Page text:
Do you dream of Blu-ray players? If the answer is 'yes', then we suspect the Onkyo BD-SP807 might be the player that features in your brain's nocturnal activities. What makes this machine factor in so many happy dreams is that it offers stunning-quality hardware at a wallet-friendly price. The £600 BD-SP807 is intended to best machines that cost twice as much, and we're very pleased to have got our hands on one for testing purposes.

The BD-SP807 has a fairly interesting appearance. Quite a large player, it's roughly the size of early machines from the likes of Panasonic and Sony. In the BD-SP807's case, however, the size, weight and design are all intended to produce the best picture and sound quality possible from Blu-rays, DVDs and even audio CDs. It's not ugly either. It looks quite industrial, but that's kind of cool. The LED display is rather basic, but we're not too bothered about that -- it's not like you have to watch a film on it.

If the machine itself is the stuff of dreams, the remote control comes straight out of a nightmare. Made out of plastic, and about the size of a cod, we can't help but be repulsed by it. We're slightly disappointed that Onkyo hasn't put as much love into its controller as it has with the rest of the machine. It's probably fair to assume that most of the people who will buy this player will have a fancy-pants controller like a Logitech Harmony 1100 but, even so, we're saddened by the cheap plastic and ugly design.

While the BD-SP807 loses some kudos due to its remote control, it makes up for it with its lovely, gold-plated output terminals on the rear. There are sockets for 7.1 analogue audio output, as well as down-mixed stereo sound. Component and composite video jacks are also present, and finished with gold too. As you'd expect, the BD-SP807 sports HDMI and Ethernet jacks, so you can get the most out of your Blu-ray movies.

Onkyo tells us that the player is designed with quality in mind. The disc tray is centrally mounted, which, along with a very rigid chassis, is supposed to keep vibration to a minimum, which, in turn, is meant to help prevent the introduction of video and audio errors during playback. The machine's video-processing chops are provided by Anchor Bay and its Video Reference Series processor. This should mean that you'll get amazing upscaled DVD playback at a 1080p resolution, as well as Blu-ray material in all its native HD glory.

Those interested in Blu-ray load speeds will be disappointed to learn that it took 1 minute and 9 seconds for the BD-SP807 to load our standard test disc and start playback. That's not exactly speedy, but good things do generally come to those who wait.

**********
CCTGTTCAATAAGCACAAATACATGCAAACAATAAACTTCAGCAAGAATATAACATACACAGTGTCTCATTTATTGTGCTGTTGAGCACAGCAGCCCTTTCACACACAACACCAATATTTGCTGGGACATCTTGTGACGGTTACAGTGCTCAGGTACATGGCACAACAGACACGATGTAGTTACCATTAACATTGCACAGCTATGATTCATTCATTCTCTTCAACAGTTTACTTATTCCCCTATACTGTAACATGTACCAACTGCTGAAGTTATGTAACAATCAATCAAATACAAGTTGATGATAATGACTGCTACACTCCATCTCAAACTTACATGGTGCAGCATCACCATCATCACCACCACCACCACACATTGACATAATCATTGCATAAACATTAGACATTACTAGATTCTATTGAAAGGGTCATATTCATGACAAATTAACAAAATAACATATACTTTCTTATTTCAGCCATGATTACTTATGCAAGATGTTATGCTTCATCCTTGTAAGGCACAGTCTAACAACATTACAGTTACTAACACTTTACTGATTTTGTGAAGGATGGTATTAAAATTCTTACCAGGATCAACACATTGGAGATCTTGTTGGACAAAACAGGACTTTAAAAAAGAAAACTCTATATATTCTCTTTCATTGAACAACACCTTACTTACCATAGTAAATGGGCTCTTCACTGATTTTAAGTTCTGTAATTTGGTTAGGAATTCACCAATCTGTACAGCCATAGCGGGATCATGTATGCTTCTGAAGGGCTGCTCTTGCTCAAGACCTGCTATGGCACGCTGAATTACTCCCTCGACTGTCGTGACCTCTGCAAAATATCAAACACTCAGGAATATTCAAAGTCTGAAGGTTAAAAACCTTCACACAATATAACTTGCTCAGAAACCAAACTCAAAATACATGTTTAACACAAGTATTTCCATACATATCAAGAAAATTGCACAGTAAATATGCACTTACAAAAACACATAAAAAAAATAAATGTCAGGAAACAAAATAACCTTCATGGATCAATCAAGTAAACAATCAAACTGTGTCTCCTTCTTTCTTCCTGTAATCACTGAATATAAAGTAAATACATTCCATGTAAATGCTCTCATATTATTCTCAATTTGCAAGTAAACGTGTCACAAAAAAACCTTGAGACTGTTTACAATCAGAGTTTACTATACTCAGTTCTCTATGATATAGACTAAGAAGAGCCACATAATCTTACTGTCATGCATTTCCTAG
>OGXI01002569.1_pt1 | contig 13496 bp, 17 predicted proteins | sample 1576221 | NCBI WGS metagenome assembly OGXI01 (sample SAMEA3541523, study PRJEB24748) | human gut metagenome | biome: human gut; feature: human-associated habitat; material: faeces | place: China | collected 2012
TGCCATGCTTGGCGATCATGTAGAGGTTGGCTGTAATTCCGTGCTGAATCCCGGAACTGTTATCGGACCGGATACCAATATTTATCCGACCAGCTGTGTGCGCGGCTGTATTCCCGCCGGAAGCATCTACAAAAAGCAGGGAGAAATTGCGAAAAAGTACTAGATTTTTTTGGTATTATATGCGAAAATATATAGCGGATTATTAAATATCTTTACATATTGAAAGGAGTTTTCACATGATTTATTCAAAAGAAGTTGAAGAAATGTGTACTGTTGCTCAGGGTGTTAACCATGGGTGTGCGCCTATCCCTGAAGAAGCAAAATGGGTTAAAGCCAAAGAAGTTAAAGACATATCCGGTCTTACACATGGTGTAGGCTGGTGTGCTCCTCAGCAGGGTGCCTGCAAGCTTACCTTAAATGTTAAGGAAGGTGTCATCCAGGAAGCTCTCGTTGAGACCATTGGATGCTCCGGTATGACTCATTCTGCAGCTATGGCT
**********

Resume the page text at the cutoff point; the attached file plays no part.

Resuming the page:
The BD-SP807 is on sale now. We don't test audio and video performance in early reviews, because we want to spend a decent amount of time with the product first. If you want to know all the details about how this machine performs, keep an eye out for a full review in the coming weeks.

The box is like that of any other Blu-ray player, but, due to its contents, it generated much more excitement than we generally feel when we see cardboard containers.
Nestled in some protective packaging is the BD-SP807, waiting for our critical eye to be cast upon it.
Oh, sweet mercy, no. What's up with this ugly beast? The remote control really is very hideous indeed. Why can't manufacturers learn from Pioneer? There's a company that knows how to make a proper remote.
Here you go -- a proper remote. Okay, our Kuro TV cost thousands of pounds, but we don't imagine much of that was spent on the controller. It looks and feels the part.
Eugh. What a monstrosity.
The good news is that the remote is the only part of the BD-SP807 that isn't beautifully made. The sockets for composite and component video are gold-plated, and there's a single RCA jack for digital audio. Also included is an optical audio connector, if that suits you better. There's an Ethernet socket for Blu-ray Profile 2.0 features. Also, a Blu-ray player wouldn't be a Blu-ray player without an HDMI output.
Analogue 7.1 audio outputs are included, should you wish to use your older, non-HDMI-capable AV receiver. There are also down-mixed stereo sockets for people who prefer to listen in plain old stereo.
A fan keeps the player cool, and spins all the time. Fortunately, during our initial look at the machine, it proved whisper-quiet.
The disc tray looks pretty standard when extended...
...but you can see that it has a quite unusually shaped end, which is visible when the tray is open or closed. The central mounting point for the drive unit is done to maintain the quality of playback, and keep vibration to a minimum.
As you'd expect from a £600 player, the BD-SP807 supports a good range of formats and offers plenty of extra features.
An SD-card socket is provided for storing BD-Live content, watching AVCHD video and looking at digital photos. The player can only support SDHC cards of up to 8GB, however.
Ooooh, we do love a proper off switch. And this is what we call a proper off switch. Yay!
Playback controls on the front panel allow you to play, pause, stop and select a chapter or track.
There are even lights on the front panel to keep you up-to-date about the type of disc you're watching.

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